e.g. IaA, IaB, IaA>>B, IaB>A, Ib, IIa, IIb, etc.....
because a specific feature at xxx nm in a type IaA have not the same signication in a Ib type Ib ..etc.

I think, we have to know in this "diamond research thread" that studying colored diamond only with a "litle" spectrometer (even at 77K) without FTIR approch can be a source of confusion and/or errors.

Nevertheless I think that Vis-NIR spectrometry can be a powerfull tool to start to have assumption on the origin of a diamond color (i.e. treated or not, synthetic..etc.).
And some time spectrometry will be conclusive with the help of other gemmological caracteristic (fluorescence, inclusions, magnetism, etc.).

:arrow: In all the cases, and because diamond fiel is very complicated, confirmation must be done by an equiped and skilled lab !


Now, what do you think to start our "funny stuff research" on the 791 nm :P peack?

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Last edited by Gemça on Tue Jun 05, 2007 4:14 pm, edited 1 time in total.

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PostPosted: Tue Jun 05, 2007 1:23 pm 
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hi Jean Marie

Sadly, the spectrum was collected at room temp, 300 K. Still, nice to know why the 415 nm absorption appears. Even if these are only "toy" spectra.

I will think about the little feature at 791 nm. Do you think it is associated with the carbon crystal, or do you think it arises from some impurity like the nitrogen absorption? I doubt that the feature is an experimental artifact, because the light source is well-behaved through that range.

Since I didn't know what to expect, I wasn't too surprised to see a dip in the IR. But I was surprised to see it followed almost immediately by a rise. As I find time, I'll go back and focus on that region. I have another small diamond that maybe I can try too.

Sadly, classes and my lab have started back up, so I don't know when I can squeeze it in. But eventually....


Last edited by Brian on Tue Jun 05, 2007 4:29 pm, edited 1 time in total.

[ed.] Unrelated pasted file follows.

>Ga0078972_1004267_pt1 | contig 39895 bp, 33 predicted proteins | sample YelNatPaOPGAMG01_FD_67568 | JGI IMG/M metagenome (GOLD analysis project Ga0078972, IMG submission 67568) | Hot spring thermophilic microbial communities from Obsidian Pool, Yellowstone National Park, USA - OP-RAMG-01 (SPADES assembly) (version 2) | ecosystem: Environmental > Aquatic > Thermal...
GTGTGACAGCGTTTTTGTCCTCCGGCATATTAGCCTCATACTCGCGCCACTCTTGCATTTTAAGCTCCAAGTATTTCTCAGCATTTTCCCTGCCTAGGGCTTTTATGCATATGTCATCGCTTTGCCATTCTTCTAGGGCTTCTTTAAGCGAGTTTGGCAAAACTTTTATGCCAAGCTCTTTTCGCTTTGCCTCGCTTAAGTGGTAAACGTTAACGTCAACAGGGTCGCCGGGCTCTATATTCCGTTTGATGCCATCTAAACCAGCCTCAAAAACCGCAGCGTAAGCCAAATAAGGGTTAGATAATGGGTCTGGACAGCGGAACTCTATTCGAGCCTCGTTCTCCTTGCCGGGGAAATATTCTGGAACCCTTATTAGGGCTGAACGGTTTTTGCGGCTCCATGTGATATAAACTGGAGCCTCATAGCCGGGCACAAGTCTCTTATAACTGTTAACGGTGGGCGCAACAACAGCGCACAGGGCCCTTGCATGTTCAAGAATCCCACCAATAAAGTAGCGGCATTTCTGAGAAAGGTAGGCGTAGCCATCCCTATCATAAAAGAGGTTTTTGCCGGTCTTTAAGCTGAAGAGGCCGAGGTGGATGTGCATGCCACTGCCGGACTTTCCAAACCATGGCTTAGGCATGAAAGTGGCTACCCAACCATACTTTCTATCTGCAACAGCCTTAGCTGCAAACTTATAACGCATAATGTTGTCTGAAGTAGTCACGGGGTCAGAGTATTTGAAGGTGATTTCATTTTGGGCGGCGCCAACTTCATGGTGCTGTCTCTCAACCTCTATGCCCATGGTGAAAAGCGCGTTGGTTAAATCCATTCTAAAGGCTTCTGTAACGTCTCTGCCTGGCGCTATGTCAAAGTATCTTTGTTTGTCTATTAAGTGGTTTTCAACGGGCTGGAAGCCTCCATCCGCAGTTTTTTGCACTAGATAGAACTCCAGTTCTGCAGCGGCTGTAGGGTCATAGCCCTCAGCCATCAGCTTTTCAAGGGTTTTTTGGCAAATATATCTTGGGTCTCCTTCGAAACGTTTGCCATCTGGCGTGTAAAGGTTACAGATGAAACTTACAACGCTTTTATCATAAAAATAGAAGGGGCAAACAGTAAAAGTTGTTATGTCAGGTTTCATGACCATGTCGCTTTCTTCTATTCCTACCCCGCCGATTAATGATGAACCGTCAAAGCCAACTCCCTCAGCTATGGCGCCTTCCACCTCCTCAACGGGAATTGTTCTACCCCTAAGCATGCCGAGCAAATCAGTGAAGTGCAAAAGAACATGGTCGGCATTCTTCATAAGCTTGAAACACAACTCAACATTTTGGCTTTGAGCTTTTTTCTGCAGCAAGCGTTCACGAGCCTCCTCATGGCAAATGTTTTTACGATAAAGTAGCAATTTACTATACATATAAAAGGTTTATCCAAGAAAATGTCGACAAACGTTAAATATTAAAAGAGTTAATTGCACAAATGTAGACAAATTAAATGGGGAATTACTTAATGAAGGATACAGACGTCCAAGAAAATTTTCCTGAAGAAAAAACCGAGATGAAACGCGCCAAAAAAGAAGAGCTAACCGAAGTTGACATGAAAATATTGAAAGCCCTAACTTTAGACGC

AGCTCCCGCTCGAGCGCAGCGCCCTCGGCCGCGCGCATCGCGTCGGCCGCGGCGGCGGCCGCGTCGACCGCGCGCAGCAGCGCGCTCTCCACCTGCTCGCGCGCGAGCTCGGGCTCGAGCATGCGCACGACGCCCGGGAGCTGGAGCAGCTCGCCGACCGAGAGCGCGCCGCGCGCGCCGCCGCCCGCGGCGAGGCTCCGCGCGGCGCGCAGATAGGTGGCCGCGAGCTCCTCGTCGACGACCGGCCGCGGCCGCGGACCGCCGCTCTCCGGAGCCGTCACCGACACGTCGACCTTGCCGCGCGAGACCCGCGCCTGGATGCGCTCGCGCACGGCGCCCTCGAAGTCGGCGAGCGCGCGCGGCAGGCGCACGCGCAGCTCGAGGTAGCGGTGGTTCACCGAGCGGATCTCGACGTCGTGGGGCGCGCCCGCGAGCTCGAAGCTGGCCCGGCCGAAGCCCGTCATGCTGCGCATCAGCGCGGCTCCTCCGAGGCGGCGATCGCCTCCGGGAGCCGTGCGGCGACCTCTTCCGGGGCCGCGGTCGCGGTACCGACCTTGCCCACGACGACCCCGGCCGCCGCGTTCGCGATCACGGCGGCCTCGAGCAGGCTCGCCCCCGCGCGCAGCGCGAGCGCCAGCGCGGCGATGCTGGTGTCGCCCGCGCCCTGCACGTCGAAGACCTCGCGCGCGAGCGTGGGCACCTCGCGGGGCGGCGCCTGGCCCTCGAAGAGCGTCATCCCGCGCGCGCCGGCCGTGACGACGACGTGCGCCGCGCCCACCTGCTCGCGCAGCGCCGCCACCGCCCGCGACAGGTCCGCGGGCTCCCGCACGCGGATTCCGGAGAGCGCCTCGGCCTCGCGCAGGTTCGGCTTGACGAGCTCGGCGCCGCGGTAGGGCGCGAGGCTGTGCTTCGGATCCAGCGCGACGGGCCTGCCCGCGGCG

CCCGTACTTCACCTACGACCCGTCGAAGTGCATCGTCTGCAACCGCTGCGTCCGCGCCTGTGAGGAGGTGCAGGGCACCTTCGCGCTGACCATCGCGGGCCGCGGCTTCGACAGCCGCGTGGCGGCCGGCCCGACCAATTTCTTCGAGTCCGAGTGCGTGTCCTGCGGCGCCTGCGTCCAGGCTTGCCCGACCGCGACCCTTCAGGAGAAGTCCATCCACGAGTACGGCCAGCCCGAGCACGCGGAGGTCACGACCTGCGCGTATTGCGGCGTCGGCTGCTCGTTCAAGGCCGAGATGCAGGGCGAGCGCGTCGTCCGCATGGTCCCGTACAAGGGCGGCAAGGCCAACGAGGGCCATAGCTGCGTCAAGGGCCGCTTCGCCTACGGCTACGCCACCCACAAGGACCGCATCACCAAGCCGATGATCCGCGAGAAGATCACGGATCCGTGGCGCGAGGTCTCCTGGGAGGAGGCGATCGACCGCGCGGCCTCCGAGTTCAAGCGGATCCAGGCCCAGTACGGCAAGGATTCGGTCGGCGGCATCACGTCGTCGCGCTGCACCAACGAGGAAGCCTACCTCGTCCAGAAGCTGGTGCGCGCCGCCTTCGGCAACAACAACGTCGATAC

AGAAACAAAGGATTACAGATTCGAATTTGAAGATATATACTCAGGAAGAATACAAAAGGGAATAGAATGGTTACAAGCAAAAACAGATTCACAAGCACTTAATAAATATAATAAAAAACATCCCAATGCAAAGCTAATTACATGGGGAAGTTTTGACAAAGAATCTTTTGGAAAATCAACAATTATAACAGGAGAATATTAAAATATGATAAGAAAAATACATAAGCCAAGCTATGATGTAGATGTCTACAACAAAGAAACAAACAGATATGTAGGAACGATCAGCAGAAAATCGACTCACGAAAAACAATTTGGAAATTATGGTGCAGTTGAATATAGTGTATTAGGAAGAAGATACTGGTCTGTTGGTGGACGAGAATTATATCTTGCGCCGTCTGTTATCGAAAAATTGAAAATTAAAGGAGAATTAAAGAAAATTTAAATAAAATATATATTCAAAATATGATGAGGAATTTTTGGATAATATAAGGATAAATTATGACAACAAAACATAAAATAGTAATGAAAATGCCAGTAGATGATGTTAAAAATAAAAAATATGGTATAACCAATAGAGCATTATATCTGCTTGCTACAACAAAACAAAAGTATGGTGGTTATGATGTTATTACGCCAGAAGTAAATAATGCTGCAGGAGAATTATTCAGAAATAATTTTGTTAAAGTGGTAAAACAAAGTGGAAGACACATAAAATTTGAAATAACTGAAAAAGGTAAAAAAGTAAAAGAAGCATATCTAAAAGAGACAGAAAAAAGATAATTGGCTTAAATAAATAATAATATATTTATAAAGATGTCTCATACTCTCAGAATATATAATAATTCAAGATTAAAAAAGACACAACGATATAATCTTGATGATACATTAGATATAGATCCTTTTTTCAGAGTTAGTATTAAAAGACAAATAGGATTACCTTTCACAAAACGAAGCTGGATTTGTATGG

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PostPosted: Tue Jun 05, 2007 4:13 pm 
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Hi Brian,

For information, Right now from my home PC, I can not see your spectrum in your post (may be a problem on imageshack server?)..

Whatever,

Concerningthe peack at 741 nm( and if I am not wrong) it is typical of the GR1 center (GR for "Genaral Radiation": an isolated neutral carbone vacancy V0) This peack can be present after irradiation (natural and/or artificial).

In other hand,
I have wrote:
If I well remember I have a spectrum of "colorless" (i.e. colorless to very light brown or yellow) with this feature at 791nm...

I was wrong..my mystery pic is at 904 nm in a orange diamond.
Sorry for the mistake.

Since I have not analysed a lot of diamond, I have not a big knowledge of what I can expect.
But I have never see this feature at 791 in a diamond at this date.
In the Zaitsev's book "Optical Propertie of Diamond" a natural occuring center is described at 793.5 nm in the diamond containing S2 and S3 center.... but what is the S2 and S3..

In your spectrum you have the N3 center (415 nm typical of "cape serie").
Note: You have equally the 478 nm feature that is the N2 center (N2 is another excited state of the N3 center in his energy gap).